What is Motion Capture?

What is Motion Capture

What is motion capture? The term can be intuitively understood as recording the movements of the observed subject (whether human, object, or animal) through various technological means and processing them effectively. From a professional standpoint, motion capture is an advanced technology capable of measuring and recording the motion trajectories and postures of moving objects in real 3D space in real-time and reconstructing these movements in virtual 3D space at each moment.

Motion Capture Devices Based on Different Principles

Since it's a technology, there are various methods to implement it. Motion capture technology can currently be divided into the following types: optical, inertial, mechanical, acoustic, and electromagnetic.

Optical motion capture, as the name suggests, uses optical principles to capture and locate objects. It captures the position information of markers fixed on the human body or objects through optical cameras to complete the capture of motion postures. Optical motion capture relies on a set of precise and complex optical cameras, which use computer vision principles and multiple high-speed cameras to track target feature points from different angles to complete the capture of full-body actions. Optical motion capture can be divided into passive and active types. This classification is based on the markers. Active markers emit light actively and can even carry ID codes, allowing the cameras to observe them in the field of view and record their motion trajectories. Passive optical motion capture uses specific wavelength infrared light emitted by the camera itself, which is reflected by specially treated reflective markers, allowing the cameras to capture and record the marker's motion trajectory within the field of view.

Inertial motion capture involves the use of inertial navigation sensors such as AHRS (Attitude and Heading Reference Systems) and IMUs (Inertial Measurement Units) to measure the acceleration, orientation, and tilt angles of the subject or object being captured. Inertial motion capture requires various accessories such as wireless devices, battery packs, and sensors. It is similar to wearing a full suit with sensors attached to various parts of the body to capture the data of human or object movements.

Mechanical motion capture systems rely on mechanical devices to track and measure motion trajectories. A typical system consists of multiple joints and rigid rods, with angle sensors installed in the rotatable joints to detect changes in joint rotation angles. When the device moves, the position and motion trajectory of the rod ends in space can be determined based on the measured angle changes and the lengths of the rods.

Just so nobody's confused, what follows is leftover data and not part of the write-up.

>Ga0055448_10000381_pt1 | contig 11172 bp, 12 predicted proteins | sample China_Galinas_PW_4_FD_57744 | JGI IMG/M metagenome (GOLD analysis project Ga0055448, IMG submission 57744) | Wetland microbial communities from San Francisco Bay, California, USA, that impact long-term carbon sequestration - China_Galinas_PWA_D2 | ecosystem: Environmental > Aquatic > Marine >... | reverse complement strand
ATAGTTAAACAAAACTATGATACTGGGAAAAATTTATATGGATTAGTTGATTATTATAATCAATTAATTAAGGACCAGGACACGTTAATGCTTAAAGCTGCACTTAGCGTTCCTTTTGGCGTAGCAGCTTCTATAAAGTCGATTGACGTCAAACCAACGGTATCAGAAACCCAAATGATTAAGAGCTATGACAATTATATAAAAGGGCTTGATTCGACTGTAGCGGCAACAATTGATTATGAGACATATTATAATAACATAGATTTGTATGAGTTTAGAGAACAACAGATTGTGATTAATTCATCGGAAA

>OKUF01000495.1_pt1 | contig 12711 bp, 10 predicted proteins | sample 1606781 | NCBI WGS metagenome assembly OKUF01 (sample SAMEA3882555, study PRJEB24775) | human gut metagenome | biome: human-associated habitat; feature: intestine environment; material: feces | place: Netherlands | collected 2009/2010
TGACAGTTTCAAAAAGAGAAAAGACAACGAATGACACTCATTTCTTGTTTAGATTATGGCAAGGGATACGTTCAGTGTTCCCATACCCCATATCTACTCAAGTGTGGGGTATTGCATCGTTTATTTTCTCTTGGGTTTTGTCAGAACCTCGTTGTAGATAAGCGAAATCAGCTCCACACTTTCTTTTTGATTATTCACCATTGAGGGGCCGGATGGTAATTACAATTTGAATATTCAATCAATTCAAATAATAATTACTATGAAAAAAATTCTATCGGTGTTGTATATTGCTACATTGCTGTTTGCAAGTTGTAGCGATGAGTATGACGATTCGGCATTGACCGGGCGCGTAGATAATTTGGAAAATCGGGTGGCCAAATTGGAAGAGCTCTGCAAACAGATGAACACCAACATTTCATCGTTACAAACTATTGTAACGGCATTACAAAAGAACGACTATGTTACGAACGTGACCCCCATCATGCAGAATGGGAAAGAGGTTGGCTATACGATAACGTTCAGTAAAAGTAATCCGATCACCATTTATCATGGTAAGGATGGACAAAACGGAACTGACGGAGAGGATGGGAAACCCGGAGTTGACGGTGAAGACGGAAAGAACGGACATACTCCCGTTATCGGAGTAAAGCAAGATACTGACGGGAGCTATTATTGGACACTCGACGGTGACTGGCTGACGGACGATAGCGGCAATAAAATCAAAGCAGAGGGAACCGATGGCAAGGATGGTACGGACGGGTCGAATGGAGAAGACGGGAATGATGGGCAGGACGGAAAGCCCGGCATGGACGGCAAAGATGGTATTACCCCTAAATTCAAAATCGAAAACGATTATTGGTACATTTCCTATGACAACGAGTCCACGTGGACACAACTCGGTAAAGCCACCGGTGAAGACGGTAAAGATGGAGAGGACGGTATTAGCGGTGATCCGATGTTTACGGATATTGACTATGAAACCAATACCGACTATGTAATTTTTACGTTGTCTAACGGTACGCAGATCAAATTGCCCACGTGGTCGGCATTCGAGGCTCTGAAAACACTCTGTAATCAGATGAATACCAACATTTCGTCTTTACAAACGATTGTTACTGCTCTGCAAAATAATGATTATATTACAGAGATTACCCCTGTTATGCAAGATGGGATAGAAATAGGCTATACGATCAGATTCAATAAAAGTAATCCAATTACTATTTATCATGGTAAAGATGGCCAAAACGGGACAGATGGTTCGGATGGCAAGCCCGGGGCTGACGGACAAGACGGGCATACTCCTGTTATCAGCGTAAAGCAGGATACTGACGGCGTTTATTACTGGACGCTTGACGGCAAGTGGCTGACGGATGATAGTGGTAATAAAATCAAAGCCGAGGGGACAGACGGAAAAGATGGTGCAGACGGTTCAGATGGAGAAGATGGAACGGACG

An acoustic motion capture system generally consists of a transmitter, a receiver system, and a processing system. The transmitter is typically an ultrasonic generator, and the receiving system is usually composed of three or more ultrasonic probes. By measuring the time or phase difference of the sound waves from a transmitter to the sensors, the distance to the receiving sensors is determined, and the position and orientation of the ultrasonic generator relative to the receivers are calculated based on the distance information from the three triangularly arranged receiving sensors.

An electromagnetic motion capture system generally consists of a transmitter, receiving sensors, and a data processing unit. The transmitter generates an electromagnetic field in space with a certain spatiotemporal distribution. Receiving sensors are placed at key positions on the performer's body and move within the electromagnetic field according to the performer's movements. The sensors transmit the received signals to the processing unit via cable or wireless means, and these signals are used to compute the spatial position and orientation of each sensor.

Current State of Motion Capture Device Applications

Mechanical motion capture, while low in cost and high in precision, is inconvenient due to the size and weight of the mechanical equipment. Acoustic motion capture suffers from significant latency and low accuracy, making it unsuitable for most applications. Electromagnetic motion capture equipment demands stringent environmental conditions, as nearby metallic objects can distort the electromagnetic field, affecting precision. Consequently, mechanical, acoustic, and electromagnetic motion capture systems are less commonly used in modern applications.

The mainstream motion capture technologies are inertial motion capture and optical motion capture. In optical motion capture, because active markers require power, the accessories and wiring needed to fix the markers can affect usability. Therefore, passive optical motion capture is now the mainstream. Compared to the sub-millimeter accuracy of passive optical motion capture, the error of inertial motion capture accumulates over time, and its accuracy is not as good as that of passive optical motion capture. Regarding the environment of use, sensors in inertial motion capture may become magnetized over time if exposed to magnetic fields, so it is necessary to avoid magnetic fields (including but not limited to computers, keyboards, televisions, etc.) during use. In fields such as automation control, motion analysis, gait analysis, virtual reality, ergonomics, film and animation, passive optical motion capture often has advantages. Considering the cost advantage of inertial motion capture over passive optical motion capture, inertial motion capture is often chosen in fields where high precision is not required (such as crowd motion capture in some movies and television).

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